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As previously reported, the external cladding at Crown Heights, which has around 250 flats, contains the flammable material ‘expanded polystyrene’ and features no firebreaks.
This means that should a fire break out, it could engulf the entire building in a similar manner to the Grenfell Tower tragedy in 2017.
The original developer of the building, Barratt Homes Southern, is currently in the process of undertaking a risk assessment on Crown Heights to see what work needs to be done, with new fire systems, such as heat sensors, in place to try to reduce the risk of fires.
However, the lengthy process has left residents of the building upset.
Basingstoke MP, Maria Miller, chaired a meeting of the Crown Heights Residents Association, and Barratt Homes.
Ms Miller said: “Crown Heights residents have been under untold pressure, as a result of the uncertainty around when fire safety works would be complete in their building. It is important that those responsible for the works keep residents updated on the work they are doing, and it is reassuring that, in light of this meeting, Barratts have also agreed to direct dialogue with residents going forward”.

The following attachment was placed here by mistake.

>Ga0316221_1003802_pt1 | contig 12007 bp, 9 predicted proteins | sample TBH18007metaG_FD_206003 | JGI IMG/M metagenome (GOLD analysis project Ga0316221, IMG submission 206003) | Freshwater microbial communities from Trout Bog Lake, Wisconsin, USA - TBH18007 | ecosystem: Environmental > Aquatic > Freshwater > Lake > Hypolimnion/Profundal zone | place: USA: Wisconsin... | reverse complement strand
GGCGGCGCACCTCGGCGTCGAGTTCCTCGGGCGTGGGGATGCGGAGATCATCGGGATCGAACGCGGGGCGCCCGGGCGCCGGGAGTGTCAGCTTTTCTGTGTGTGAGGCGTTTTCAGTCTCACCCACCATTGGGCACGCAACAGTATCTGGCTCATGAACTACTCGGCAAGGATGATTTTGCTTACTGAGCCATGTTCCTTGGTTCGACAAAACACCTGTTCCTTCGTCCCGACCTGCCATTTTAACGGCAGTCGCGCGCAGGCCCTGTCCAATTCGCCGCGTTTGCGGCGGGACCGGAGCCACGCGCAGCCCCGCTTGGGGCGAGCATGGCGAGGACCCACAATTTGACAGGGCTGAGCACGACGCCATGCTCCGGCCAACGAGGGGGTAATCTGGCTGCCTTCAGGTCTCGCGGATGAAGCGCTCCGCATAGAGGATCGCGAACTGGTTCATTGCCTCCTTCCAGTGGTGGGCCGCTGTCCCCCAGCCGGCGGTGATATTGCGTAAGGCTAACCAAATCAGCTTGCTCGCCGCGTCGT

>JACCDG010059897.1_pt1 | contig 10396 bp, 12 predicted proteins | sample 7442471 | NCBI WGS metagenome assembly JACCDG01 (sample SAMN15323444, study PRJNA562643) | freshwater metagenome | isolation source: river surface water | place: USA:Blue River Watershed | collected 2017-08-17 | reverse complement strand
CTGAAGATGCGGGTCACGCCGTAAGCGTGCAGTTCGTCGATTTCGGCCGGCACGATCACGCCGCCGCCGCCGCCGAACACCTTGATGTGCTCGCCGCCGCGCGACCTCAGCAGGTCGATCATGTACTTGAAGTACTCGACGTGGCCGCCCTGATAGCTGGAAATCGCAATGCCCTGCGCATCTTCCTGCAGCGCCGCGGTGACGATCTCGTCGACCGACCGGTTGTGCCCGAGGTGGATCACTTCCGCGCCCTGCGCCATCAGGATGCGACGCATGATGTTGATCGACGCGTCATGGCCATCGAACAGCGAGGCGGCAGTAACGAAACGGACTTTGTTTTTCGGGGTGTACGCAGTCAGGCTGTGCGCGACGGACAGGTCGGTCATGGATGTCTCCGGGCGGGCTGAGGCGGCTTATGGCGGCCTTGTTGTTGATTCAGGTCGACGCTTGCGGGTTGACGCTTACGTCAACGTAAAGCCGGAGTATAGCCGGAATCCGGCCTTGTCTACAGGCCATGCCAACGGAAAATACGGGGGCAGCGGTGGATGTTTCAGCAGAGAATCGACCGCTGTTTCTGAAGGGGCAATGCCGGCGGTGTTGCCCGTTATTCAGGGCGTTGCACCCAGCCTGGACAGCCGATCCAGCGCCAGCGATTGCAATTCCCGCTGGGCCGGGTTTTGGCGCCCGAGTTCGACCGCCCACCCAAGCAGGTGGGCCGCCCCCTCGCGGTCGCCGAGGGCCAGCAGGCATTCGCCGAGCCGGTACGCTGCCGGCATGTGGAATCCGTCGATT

“I welcome that some progress is being made. Barratt’s have signed the Building Safety Pledge and have now commenced the Fire Risk Assessment of the External Walls, which is due to be completed in December. Residents will also be reimbursed the service charge fund for the cost of the Waking Watch. In the meeting, Barratts were clear they will work directly with residents needing to re-mortgage, providing the necessary information required by mortgage lenders, once a costed and funded remediation plan is agreed."
Nurse Peter Bell, who has a shared ownership mortgage on a flat in Crown Heights, said that he has been “effectively trapped” due to the cladding on the building.
30 November 2023